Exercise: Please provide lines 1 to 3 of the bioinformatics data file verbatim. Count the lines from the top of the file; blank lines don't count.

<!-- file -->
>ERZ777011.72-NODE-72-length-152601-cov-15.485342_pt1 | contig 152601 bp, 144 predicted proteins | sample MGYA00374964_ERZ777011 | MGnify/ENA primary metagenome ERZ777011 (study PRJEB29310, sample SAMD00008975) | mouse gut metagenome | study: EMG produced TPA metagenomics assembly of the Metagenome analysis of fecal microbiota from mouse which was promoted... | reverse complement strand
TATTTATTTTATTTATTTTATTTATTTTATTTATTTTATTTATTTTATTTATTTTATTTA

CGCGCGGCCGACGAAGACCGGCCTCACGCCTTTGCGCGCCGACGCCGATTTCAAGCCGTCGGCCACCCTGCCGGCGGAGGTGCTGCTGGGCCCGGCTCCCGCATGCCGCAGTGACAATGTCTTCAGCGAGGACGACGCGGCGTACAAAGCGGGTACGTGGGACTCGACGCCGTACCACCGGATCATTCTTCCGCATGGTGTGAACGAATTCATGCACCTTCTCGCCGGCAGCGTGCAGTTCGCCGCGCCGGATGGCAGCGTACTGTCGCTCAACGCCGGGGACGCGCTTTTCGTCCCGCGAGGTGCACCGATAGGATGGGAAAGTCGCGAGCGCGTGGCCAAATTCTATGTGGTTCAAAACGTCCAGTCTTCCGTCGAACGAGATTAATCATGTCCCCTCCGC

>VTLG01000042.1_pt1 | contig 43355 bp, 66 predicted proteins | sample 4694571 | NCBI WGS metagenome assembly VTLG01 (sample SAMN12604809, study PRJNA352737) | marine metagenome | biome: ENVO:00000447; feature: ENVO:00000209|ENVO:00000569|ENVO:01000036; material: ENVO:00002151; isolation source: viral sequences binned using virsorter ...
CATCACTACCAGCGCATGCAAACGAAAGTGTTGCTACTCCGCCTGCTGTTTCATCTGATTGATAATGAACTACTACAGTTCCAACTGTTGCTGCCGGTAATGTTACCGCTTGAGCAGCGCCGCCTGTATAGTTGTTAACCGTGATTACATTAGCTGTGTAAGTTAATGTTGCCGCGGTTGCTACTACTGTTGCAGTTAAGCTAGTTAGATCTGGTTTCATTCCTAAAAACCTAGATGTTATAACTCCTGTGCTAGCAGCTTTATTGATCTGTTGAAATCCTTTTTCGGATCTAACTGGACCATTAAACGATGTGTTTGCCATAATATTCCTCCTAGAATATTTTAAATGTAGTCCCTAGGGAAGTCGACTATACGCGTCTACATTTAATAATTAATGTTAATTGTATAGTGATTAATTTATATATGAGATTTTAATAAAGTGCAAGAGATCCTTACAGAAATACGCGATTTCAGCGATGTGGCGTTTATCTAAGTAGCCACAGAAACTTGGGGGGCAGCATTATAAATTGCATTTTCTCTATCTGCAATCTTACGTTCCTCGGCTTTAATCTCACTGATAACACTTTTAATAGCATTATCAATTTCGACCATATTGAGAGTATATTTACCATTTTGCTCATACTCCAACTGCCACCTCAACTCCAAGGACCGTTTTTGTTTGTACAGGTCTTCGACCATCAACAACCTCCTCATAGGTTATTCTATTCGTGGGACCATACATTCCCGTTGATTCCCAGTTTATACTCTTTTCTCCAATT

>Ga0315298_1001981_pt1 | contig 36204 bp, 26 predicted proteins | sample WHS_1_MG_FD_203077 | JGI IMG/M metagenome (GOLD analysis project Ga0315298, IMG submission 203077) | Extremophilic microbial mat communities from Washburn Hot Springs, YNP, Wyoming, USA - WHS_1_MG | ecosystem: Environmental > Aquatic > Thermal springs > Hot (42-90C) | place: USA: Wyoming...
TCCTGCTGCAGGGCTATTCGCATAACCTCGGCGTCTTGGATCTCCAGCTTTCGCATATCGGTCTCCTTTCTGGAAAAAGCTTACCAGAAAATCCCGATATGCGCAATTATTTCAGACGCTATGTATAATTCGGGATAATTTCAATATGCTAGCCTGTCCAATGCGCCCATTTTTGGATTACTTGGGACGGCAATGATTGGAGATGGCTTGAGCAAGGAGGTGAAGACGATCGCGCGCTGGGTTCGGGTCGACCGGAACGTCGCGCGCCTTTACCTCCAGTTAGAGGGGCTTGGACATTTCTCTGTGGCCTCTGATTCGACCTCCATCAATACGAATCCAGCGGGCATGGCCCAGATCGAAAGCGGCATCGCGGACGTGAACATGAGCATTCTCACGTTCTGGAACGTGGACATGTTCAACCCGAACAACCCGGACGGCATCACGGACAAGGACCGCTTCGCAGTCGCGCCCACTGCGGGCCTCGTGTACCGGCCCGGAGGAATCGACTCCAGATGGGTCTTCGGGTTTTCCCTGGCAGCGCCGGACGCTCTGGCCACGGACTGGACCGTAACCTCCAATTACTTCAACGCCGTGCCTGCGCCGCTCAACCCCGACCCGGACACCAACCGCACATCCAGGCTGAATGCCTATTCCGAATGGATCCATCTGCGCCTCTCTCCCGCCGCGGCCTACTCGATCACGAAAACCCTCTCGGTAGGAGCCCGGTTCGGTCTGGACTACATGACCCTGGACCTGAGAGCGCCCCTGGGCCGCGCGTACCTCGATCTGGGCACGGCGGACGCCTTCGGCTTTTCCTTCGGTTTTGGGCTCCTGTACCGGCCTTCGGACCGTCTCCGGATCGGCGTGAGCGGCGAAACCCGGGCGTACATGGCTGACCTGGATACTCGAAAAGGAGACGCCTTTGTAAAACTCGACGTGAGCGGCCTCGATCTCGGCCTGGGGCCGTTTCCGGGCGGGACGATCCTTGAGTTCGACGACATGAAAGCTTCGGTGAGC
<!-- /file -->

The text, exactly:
>ERZ777011.72-NODE-72-length-152601-cov-15.485342_pt1 | contig 152601 bp, 144 predicted proteins | sample MGYA00374964_ERZ777011 | MGnify/ENA primary metagenome ERZ777011 (study PRJEB29310, sample SAMD00008975) | mouse gut metagenome | study: EMG produced TPA metagenomics assembly of the Metagenome analysis of fecal microbiota from mouse which was promoted... | reverse complement strand
TATTTATTTTATTTATTTTATTTATTTTATTTATTTTATTTATTTTATTTATTTTATTTA

CGCGCGGCCGACGAAGACCGGCCTCACGCCTTTGCGCGCCGACGCCGATTTCAAGCCGTCGGCCACCCTGCCGGCGGAGGTGCTGCTGGGCCCGGCTCCCGCATGCCGCAGTGACAATGTCTTCAGCGAGGACGACGCGGCGTACAAAGCGGGTACGTGGGACTCGACGCCGTACCACCGGATCATTCTTCCGCATGGTGTGAACGAATTCATGCACCTTCTCGCCGGCAGCGTGCAGTTCGCCGCGCCGGATGGCAGCGTACTGTCGCTCAACGCCGGGGACGCGCTTTTCGTCCCGCGAGGTGCACCGATAGGATGGGAAAGTCGCGAGCGCGTGGCCAAATTCTATGTGGTTCAAAACGTCCAGTCTTCCGTCGAACGAGATTAATCATGTCCCCTCCGC